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Tuesday 21 May 2019
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Letters to the Editor

CCJ must uphold the accepted math formula

THE EDITOR: Reference is made to a commentary on Guyana’s maths by Noel Kalicharan (May 10). Kalicharan is a statistician par excellence. He is right that it is laughable that by going with the Guyana Appeal Court’s math formula, the majority of three is three, the majority of five is four, and the majority of seven is five.

Any Std 1 student would laugh at the court’s math formula. And if the CCJ agrees with the court in its ruling in the case before it, the little children would have a field day with this new maths. All of the maths and science books will have to be rewritten (for the Caribbean off course since the rest of the world will want to remain progressive and forward thinking).

The Guyana court by a two to one majority, controversially overturned a decision by the lower court which held that the motion filed by Guyana’s Leader of the Opposition, Bharrat Jagdeo, was successfully carried by a vote of 33 to 32, thereby warranting the Government’s resignation and a new election.

Using the court’s own math formula, the appeal lost because three votes are needed to carry it (half of three which is 1.5, rounded up which is two, plus one which is three). This is idiotic. Doesn’t the court recognise its own flaw – or does the shame of the two judges make them feel better than math logic – that 33 is a majority of 65?

As Prof Dev Rawana penned in an article, the court rejected two universally accepted methods used for maths calculation: the median formula and the PEMDAS method of operation. This may be too fancy language for Guyana judges.

The median formula is one-half the sum of numbers plus one, or ½ (n +1). PEMDAS tells students in what order to perform mathematical operations. It is as follows: parenthesis, exponents, multiplication, division, addition, and finally, subtraction.

In the Guyana case, it is 65 plus 1 divided by 2 or (66/2), to get 33. And 33 is a simple majority as well as an absolute majority – every grade 1 student knows that math to be factual.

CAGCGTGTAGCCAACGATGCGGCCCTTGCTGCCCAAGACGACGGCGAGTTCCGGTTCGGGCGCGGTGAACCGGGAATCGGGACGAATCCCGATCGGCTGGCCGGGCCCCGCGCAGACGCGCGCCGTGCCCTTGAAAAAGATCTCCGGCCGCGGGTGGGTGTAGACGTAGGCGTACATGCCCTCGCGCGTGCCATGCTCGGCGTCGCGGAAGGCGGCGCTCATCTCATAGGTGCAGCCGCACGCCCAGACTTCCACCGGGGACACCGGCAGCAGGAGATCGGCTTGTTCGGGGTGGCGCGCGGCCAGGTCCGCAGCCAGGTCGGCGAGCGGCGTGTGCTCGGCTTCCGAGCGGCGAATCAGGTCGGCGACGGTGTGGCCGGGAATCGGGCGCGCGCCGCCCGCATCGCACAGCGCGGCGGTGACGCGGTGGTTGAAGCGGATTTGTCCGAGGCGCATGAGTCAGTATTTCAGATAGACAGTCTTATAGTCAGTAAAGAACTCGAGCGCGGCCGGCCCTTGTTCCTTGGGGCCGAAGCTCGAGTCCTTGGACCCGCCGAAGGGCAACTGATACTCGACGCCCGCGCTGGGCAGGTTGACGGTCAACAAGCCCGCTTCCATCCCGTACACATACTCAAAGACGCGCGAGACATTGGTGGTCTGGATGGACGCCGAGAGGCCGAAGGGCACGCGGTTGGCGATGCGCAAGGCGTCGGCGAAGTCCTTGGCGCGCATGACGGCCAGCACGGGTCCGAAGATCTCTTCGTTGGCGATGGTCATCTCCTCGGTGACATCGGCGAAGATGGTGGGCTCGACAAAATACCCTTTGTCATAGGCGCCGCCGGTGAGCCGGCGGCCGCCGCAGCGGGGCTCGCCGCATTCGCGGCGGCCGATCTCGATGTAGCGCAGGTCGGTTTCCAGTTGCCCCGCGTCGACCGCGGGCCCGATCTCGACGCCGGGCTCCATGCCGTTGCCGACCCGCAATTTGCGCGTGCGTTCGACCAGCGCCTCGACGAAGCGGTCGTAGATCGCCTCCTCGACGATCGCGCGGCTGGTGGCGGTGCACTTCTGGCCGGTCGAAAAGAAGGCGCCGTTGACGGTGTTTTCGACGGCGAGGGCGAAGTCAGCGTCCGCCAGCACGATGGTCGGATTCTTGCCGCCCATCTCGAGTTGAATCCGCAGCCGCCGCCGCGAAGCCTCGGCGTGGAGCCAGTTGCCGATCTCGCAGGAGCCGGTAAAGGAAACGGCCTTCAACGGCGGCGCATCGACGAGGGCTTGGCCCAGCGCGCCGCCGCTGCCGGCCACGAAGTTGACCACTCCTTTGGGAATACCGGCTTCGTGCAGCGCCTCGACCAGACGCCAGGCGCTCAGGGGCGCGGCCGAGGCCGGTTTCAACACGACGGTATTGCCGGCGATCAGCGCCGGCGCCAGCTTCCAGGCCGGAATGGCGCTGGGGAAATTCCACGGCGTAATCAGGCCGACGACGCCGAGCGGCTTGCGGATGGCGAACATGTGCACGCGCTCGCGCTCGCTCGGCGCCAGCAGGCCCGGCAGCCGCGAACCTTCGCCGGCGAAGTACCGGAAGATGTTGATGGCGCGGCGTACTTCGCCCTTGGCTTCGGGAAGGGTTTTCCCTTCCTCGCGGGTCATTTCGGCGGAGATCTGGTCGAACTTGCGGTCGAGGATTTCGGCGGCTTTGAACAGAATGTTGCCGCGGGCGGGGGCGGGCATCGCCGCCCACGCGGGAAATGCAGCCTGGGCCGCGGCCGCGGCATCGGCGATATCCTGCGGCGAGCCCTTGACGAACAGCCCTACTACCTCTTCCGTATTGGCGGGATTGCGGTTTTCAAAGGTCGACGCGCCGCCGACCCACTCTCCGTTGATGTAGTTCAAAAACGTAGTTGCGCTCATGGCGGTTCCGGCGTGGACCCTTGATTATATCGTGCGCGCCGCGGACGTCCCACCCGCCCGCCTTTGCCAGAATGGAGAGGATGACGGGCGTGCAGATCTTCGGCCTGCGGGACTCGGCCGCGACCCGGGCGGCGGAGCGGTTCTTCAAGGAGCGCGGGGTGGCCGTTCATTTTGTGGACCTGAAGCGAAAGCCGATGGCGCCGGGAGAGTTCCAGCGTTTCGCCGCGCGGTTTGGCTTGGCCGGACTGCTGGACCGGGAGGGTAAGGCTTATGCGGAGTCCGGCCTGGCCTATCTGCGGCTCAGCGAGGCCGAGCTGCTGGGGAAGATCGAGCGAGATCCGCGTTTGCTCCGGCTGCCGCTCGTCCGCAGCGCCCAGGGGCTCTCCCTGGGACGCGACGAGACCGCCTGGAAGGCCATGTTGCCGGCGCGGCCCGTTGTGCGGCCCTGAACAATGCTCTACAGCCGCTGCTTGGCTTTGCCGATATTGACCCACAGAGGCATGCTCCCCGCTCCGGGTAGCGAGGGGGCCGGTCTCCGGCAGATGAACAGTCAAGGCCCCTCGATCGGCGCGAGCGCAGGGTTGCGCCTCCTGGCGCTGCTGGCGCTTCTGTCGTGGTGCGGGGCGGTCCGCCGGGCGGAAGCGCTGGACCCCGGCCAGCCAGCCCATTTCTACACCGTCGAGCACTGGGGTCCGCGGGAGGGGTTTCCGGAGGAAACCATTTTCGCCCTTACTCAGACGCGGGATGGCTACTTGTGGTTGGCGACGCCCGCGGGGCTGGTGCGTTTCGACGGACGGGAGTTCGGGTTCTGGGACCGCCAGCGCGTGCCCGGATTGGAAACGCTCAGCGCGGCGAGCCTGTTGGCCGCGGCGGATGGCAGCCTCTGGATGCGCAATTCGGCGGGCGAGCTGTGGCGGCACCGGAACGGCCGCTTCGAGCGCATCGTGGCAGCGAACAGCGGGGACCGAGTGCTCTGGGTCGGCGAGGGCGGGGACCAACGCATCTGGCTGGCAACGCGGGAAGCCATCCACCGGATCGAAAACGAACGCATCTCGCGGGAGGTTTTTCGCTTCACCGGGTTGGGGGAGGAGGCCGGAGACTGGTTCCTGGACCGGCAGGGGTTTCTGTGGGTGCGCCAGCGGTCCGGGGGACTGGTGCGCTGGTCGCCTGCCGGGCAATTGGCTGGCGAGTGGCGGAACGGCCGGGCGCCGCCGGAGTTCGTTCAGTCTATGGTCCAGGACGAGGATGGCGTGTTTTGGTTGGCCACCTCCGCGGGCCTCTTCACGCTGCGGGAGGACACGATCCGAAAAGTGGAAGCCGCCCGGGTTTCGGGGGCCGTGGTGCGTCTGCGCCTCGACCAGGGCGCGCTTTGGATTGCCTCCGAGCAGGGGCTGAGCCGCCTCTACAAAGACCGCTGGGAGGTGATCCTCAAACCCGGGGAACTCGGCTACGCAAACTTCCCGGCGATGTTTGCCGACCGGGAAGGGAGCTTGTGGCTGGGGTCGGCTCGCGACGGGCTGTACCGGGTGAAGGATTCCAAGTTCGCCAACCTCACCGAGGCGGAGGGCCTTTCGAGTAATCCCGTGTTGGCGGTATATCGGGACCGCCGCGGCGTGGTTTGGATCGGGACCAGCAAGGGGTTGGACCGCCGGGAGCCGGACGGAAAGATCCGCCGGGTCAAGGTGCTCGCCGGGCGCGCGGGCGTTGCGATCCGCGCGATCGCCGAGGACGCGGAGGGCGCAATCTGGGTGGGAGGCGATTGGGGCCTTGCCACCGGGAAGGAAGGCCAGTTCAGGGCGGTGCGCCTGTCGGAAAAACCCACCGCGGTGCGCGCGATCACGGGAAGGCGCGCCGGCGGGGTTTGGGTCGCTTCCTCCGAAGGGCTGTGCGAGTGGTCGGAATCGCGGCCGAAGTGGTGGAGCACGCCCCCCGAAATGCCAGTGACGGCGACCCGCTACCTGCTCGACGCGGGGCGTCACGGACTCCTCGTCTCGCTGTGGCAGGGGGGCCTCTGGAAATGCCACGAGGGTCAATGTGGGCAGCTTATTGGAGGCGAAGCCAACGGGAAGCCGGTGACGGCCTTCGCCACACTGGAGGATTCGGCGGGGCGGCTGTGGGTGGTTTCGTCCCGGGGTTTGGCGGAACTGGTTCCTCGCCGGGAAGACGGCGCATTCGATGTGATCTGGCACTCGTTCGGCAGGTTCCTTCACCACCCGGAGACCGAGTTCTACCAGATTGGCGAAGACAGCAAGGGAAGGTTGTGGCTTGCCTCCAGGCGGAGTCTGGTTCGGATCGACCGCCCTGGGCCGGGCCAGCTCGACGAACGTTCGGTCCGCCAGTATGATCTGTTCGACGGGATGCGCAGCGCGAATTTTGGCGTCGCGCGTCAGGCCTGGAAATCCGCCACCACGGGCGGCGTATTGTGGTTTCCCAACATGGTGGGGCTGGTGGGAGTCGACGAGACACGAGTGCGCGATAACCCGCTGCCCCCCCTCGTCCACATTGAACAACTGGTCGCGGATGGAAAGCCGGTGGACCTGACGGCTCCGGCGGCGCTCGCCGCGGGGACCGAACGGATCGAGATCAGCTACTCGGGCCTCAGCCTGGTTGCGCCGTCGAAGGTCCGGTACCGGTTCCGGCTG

Retired prof emeritus Errol Miller (UWI, Mona), a recognised expert in election matters, sated that should the CCJ uphold the Guyana court’s decision, it would have dire effects across the Caribbean and the rest of the Third World including TT’s 41-member Parliament.

To avoid chaos on such an extraordinary scale, it is important that the CCJ rejects the flawed mathematical reasoning upheld by the Guyana Appeal Court and embrace PEMDAS.

The other matter before the CCJ is appointing the chairman of Guyana Elections Commission (Gecom).

Prior to 1992, all chairs were appointed by the dictatorial rulers (Burnham and Hoyte) who governed like monarchs under the fraudulent Burnham constitution.

In 1992, the precedent was set with the intervention of US president Jimmy Carter and George Price of Belize in which the President appoints the chairman on the recommendation of the Opposition Leader. It was formally added to the constitution in an amendment in 2000.

President Granger made a unilateral appointment in 2018. The Guyana courts agreed with him saying the President has a discretion to appoint the chair if he disagrees with the recommendation of the Opposition Leader; the constitution has no such caveat. It will be impossible for the CCJ to agree with the Guyana President that he has such a discretion when the constitution is clear on the matter – President must appoint a nominee from among those recommended by the Opposition Leader.

VISHNU BISRAM via e-mail

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